It’s kind of about giving the players choices I think. And this just happens to work out really well for someone like me who can then focus on a much simpler visual style and save themselves a ton of time and work obsessing over graphics. With the idea being to take that time and pour it into making a better game.

Audio will be reasonably high quality. Meaning I will not limit this to retro style hisses and beeps. Speech is also an option. Likewise, music can be a higher quality than the old chip tunes. The only constraint I will place on the audio is keeping the file sizes as small as possible. This means I will spend some time downgrading the quality so I can keep the overall size of the game (technically speaking) small.

I plan on just knocking out the graphics. So that saves a lot of time that would have been spent digging through the Unity Asset Store and elsewhere looking for content. I already have an enemy I modeled a couple months ago that will serve well for the Dark Sentry (the one seen in the second screenshot above).

And just to simplify things further, the bat enemy is no longer a bat thingy designed primarily to transport small items. Instead it will be a little flying droid with a gun mounted below it. This will make things simpler because I won’t need to mess with modeling some kind of bat thing and animate its wings (although I could have used like a little jet pack in place of flapping wings).

So, basically a quick model is fine and dandy… like this:

And that is basically how I do everything. For all of the content needed I ask myself “how can I do this in the simplest way possible?” and the answer to that question is how I end up doing it.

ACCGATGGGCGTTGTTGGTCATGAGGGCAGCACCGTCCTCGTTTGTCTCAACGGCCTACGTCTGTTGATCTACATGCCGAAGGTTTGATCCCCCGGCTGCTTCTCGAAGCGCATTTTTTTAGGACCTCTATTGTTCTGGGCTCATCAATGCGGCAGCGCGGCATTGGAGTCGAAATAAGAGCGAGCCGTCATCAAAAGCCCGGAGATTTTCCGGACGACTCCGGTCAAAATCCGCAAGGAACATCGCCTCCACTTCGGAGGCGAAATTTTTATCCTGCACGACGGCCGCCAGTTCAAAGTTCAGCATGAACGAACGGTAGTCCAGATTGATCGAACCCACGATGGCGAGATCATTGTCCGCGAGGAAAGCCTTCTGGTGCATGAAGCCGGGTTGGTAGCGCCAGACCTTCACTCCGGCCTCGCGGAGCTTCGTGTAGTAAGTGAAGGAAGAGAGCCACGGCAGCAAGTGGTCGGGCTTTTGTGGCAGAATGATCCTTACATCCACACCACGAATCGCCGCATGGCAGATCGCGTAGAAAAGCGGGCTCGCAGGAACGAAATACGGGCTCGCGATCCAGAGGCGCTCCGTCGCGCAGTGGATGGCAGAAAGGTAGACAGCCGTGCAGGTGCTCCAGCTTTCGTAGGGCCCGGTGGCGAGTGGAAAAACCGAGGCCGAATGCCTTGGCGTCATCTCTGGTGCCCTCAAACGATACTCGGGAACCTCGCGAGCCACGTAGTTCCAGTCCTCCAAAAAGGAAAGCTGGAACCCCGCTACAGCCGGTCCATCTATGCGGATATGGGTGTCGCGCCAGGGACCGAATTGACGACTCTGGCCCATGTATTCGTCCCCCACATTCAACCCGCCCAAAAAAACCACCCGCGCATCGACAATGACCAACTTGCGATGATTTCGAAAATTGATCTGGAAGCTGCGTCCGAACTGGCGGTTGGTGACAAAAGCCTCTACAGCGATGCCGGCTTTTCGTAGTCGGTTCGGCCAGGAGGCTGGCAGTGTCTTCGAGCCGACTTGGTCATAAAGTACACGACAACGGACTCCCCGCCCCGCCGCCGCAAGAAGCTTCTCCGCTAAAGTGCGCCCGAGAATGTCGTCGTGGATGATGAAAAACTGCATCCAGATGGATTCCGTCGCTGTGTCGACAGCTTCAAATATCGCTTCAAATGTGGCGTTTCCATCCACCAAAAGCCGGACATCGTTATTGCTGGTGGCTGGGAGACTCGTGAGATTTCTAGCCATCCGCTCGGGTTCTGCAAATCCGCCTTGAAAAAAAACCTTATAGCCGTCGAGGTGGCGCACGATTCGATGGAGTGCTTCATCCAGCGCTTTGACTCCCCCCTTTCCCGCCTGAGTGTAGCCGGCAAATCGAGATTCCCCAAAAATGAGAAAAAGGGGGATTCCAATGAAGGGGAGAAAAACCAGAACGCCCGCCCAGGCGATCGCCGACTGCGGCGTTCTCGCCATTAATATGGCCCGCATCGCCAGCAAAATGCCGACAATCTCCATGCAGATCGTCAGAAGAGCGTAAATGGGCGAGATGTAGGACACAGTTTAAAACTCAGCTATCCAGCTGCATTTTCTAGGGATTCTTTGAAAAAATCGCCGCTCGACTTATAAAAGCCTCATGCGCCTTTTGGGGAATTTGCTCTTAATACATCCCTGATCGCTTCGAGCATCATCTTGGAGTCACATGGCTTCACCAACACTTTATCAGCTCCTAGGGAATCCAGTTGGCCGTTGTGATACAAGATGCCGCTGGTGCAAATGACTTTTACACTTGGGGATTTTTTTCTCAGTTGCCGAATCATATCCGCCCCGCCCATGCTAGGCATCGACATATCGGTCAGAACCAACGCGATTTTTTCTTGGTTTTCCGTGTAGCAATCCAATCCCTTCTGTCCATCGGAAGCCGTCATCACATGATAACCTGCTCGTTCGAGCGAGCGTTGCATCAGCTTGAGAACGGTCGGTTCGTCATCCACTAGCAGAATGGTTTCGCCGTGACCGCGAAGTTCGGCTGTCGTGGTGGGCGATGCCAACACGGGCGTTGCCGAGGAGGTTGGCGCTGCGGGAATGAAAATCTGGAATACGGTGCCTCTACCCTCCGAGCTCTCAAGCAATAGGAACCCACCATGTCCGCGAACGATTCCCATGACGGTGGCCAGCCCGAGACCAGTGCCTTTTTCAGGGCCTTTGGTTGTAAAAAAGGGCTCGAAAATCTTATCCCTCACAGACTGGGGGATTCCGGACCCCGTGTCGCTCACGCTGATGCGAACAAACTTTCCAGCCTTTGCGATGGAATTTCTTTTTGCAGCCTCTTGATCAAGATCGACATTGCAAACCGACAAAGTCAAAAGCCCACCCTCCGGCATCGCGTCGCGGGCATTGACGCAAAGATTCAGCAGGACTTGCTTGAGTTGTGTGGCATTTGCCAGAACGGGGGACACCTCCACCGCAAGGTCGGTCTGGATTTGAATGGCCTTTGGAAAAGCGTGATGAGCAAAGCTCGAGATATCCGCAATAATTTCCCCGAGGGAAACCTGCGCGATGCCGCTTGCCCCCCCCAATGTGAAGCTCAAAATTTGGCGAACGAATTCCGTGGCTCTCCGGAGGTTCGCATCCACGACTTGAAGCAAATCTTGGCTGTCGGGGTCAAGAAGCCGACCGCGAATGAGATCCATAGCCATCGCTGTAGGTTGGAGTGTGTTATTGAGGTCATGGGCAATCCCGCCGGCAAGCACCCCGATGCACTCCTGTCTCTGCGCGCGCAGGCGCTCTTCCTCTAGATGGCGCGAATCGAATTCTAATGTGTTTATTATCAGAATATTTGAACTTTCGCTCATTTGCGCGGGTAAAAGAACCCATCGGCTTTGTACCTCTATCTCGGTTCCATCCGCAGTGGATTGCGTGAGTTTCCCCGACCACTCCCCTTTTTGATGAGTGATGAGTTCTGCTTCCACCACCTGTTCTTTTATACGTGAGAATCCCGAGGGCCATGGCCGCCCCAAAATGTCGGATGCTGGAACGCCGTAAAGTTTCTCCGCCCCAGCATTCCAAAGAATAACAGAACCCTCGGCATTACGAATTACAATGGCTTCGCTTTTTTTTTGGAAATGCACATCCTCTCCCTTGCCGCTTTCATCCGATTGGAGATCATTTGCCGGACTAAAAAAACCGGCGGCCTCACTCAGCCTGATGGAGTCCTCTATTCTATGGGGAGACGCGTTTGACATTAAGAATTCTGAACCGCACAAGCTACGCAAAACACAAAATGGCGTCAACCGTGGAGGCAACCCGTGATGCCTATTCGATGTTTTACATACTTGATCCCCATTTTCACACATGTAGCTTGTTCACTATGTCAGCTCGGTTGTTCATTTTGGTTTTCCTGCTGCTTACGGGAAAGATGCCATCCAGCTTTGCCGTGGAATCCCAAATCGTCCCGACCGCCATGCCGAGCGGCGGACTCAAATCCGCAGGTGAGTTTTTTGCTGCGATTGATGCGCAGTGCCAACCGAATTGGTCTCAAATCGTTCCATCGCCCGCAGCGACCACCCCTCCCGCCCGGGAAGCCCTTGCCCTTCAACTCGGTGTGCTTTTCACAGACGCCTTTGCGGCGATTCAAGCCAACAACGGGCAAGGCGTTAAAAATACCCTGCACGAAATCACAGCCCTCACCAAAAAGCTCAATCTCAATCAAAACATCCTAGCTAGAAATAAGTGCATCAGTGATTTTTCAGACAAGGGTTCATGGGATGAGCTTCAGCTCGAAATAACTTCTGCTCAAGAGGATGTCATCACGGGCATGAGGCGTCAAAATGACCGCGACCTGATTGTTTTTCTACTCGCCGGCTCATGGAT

Finally… for all of the people who have asked “why don’t you like great graphics?”… I hope I can clarify why I say the things I do about graphics.

It’s not that I do not like great graphics. Making a game requires a good amount of work. This takes effort and time. Sure it might be cool to have everything look as best as I can possibly do but it would only be something cool to look at. Nothing more. Why? Because by the point I finished pouring all of the time required into making everything look as best as I possibly could I would be burnt out on the project. I mean… seriously… when are you done? I could iterate for days on a single tree or a rock. For a week or more on a single character. It just seems like an incredible waste of time to me when I could actually be building the game world, programming the interactions and so forth.

I believe a great game is one that is an enjoyable experience regardless of what it actually looks like. I believe a great design combined with an excellent implementation can result in a game that features only black and white squares being very immersive and fun to play. Not everyone agrees of course but it is the way I see it. [figure out how to] make a great game first then you can worry about making great graphics… if that is what you want to do.

I want to make games that are fairly epic in their own way. Games with a lot to do. A lot to experience. Games that are executed well. I see it as a very reasonable trade-off to exchange “good” graphics for a “bigger” / more interactive game. To me it is more important what is inside the game than how it all actually looks. The bottom line is I am only one person doing this in a very part-time way. If I was working on a game with the scope of a Flappy Bird or Space Invaders I might actually spend days on the graphics. But the kind of games I want to make require a lot more time to be spent on programming and a fair amount of content to be made. So I focus my dev time accordingly: 20% graphics & 80% everything else. Probably the opposite of what most Indies are doing. It seems like most are spending their time about 80% graphics & 20% everything else. Neither approach is wrong. It just depends on what is important to you and what kind of game you want to make.